Monday, December 3, 2007


I've long been fascinated by fat; apparently, as a child I used to sneak sticks of butter instead of cookies. My prescient brothers used to call me Fathead.

There's no way to miss the basic message that's out there about fats (they're no longer all bad! hydrogenation is really, really bad!) but I've been hankering for an easy-to-understand summary of the role of fats in our diet, a reference guide, if you will. There's good info out there:

The Philly science museum has a great educational piece that takes on both the impact of dietary fats on health and how fat consumption affected brain size from an evolutionary perspective. First off, it gives the basic lowdown about what's what. Eating ALAs (alpha-linolenic acids) found in dark green leafy veggies and flaxseeds, gives our bodies the building blocks for omega-3 fatty acids. Eating LAs (linoleic acids) found in safflower, corn, and soybean oils helps our bodies form omega-6 fatty acids. You want to have ALAs and LAs around to make DHA (docosahexaenoic acid) and AA (arachidonic acid) -- the long-chained fatty acids that make up the membranes of our neurons and the protective myelin sheaths covering them. Your body cannot make ALAs or LAs; you have to obtain them from food. (DHA and AA you can make or get directly from food sources.) Apparently, the balance between omega-3s and omega-6s is important, as well. You want about a 1:1 balance between the two, and our modern diets tend to heavily tilt towards omega 6s. Diets rich in DHA may help prevent the onset of Alzheimer's and may help combat depression and ameliorate developmental delays in kids.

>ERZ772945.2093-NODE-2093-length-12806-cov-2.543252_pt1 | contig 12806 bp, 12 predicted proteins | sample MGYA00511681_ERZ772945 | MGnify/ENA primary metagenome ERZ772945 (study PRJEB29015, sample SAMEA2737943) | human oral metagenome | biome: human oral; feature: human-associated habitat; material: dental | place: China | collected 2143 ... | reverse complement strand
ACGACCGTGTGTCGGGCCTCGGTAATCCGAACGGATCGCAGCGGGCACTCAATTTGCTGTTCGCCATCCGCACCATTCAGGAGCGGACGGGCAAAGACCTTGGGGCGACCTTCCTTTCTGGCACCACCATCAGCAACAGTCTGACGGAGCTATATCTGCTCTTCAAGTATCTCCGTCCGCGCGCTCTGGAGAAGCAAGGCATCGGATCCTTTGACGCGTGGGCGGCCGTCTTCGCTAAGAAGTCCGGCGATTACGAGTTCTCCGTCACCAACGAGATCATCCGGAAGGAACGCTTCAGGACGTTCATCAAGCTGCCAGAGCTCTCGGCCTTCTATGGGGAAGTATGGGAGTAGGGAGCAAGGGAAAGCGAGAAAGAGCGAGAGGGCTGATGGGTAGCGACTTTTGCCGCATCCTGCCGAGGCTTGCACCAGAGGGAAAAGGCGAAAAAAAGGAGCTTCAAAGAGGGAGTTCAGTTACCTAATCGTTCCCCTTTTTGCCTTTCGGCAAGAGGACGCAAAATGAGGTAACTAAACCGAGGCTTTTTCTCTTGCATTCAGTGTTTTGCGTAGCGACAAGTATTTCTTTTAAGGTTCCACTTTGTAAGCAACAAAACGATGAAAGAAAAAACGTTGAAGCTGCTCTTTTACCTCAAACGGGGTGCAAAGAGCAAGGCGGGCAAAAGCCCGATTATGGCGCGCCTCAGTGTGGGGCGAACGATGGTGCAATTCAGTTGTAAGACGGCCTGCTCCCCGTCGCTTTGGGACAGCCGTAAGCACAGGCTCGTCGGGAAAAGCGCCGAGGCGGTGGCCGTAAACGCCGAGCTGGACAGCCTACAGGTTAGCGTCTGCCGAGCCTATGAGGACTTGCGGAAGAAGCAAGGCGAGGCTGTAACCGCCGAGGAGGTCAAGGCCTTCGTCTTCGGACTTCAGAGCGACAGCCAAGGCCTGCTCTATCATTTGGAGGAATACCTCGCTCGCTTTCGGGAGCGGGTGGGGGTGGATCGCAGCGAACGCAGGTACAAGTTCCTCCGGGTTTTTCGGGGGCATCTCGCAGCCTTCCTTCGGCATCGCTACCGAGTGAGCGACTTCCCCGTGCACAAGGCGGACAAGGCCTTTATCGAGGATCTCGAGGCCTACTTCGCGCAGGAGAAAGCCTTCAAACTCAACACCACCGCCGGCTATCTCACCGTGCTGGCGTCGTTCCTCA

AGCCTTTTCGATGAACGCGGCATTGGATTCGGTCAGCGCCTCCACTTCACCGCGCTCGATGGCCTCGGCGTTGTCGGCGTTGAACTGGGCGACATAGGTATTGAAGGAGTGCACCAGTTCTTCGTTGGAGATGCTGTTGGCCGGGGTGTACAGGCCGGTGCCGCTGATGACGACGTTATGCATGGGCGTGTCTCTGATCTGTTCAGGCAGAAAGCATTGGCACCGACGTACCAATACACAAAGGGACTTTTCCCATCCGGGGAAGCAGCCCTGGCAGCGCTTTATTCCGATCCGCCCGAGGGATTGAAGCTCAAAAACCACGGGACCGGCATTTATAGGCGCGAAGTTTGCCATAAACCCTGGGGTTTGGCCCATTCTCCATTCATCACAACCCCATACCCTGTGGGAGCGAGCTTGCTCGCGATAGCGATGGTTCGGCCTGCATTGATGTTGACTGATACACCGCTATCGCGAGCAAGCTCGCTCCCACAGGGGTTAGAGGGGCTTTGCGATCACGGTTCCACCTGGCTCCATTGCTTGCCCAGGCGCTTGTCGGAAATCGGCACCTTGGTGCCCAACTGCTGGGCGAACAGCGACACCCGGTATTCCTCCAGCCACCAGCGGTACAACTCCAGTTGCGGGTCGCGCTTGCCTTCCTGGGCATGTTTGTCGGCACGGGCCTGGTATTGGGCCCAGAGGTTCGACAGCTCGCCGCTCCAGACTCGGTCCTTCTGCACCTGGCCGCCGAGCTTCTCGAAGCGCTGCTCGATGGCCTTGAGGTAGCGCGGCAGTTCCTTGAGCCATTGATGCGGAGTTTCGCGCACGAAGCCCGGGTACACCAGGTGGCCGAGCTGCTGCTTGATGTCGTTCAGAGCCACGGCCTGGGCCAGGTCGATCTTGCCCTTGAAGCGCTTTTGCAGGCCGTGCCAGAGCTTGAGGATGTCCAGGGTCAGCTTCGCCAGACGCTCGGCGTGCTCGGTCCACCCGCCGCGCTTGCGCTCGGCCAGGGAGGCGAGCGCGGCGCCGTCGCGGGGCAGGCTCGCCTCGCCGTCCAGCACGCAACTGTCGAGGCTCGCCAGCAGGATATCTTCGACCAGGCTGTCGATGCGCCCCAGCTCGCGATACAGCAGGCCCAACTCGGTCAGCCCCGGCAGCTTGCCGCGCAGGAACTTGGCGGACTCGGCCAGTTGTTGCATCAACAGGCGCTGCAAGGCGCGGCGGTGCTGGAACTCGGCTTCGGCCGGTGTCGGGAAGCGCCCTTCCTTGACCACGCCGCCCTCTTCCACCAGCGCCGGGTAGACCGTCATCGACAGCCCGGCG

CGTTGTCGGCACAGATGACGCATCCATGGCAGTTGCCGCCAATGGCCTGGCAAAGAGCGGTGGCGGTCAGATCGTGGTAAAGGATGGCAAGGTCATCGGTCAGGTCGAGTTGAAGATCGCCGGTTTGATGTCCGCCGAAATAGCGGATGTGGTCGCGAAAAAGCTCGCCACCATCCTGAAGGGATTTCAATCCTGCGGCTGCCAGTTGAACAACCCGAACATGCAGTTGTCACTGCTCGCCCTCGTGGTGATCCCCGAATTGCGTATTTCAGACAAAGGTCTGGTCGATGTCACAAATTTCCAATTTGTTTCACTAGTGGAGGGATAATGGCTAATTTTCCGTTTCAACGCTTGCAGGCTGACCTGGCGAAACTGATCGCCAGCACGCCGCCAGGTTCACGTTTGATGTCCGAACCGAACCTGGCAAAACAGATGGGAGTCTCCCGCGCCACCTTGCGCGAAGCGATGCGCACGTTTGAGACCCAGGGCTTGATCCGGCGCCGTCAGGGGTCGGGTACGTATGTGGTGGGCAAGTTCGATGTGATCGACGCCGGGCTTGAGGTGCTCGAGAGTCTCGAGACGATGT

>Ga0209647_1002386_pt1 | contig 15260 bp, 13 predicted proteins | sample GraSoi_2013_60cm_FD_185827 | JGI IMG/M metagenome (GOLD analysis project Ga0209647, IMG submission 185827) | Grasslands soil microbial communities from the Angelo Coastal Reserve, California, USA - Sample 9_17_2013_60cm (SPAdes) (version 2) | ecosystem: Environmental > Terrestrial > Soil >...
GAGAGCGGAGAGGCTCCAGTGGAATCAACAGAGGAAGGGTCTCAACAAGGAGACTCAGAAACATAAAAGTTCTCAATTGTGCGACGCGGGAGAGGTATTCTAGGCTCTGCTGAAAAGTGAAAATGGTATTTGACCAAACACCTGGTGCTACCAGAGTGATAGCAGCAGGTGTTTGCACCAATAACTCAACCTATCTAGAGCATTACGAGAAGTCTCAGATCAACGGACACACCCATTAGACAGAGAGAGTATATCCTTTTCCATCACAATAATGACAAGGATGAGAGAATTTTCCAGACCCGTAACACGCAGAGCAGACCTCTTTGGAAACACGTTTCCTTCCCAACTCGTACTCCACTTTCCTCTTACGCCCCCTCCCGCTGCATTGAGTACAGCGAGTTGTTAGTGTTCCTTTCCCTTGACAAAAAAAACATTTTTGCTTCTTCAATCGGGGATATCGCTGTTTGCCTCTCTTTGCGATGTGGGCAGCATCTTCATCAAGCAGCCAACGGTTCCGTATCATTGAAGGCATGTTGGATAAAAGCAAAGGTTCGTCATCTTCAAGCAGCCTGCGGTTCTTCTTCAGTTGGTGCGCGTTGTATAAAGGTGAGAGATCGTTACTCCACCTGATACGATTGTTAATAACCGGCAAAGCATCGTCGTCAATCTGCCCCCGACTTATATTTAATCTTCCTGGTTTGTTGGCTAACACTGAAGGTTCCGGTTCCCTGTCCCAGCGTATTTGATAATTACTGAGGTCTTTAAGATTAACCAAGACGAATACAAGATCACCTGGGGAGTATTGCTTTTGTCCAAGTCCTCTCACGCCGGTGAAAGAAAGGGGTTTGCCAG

• Eat ALAs and LAs to make omega-3s and omega-6s. Eat lots of omega 3s directly. Don't eat too many omega-6s! The more DHA and AA the better.
Apparently, scientists think that the reason some humans were able to make the leap to higher cognitive function was the combination of omega-6 (via plant sources) and omega-3 (seafood sources) of fatty acids in their diet that allowed them to increase the amount of available DHA. Our brains are 2/3 fat! And they need precise lipids for the brain to develop to its greatest potential. The slow-mo Neanderthals, btw, were limited to a red meat diet. Ruh roh, burger lovers. Eating omega-3s in fish and shellfish helped the human species become the devious little critters we want our babies to be...

Echoing the evolutionary advantage of DHA, it appears that babies also benefit greatly from the right types of fat. Lise Eliot's fantastic book about brain development traces an overview of the role of fats in both neuron myelination and the creation of new brain membranes, both of which happen primarily in the first two years of life. Apparently, human babies need specific lipids (fats) for these brain-growing processes. Some must come from dietary sources, and some are fats that humans can produce later in life but are difficult for babies to produce on their own (hence the evolutionary need for these lipids in breastmilk).

Researchers' close attention to the lipids in human milk (which differs greatly from cow's milk) has resulted in DHA being added to infant formula, but the exact composition of breast milk is still being scrutinized. The lipid content of mother's milk changes over the course of time and even over the course of the day. Good dietary sources (for nursing mothers and for all of us) of DHA and AA (those beneficial long chain fatty acids) are: cold-water fish, shellfish, egg yolks, liver, and organ meats. Soooo...we don't totally understand all of the component parts of breastmilk, but the fats we do know are beneficial point again to eating foods that will help us produce DHA and AA.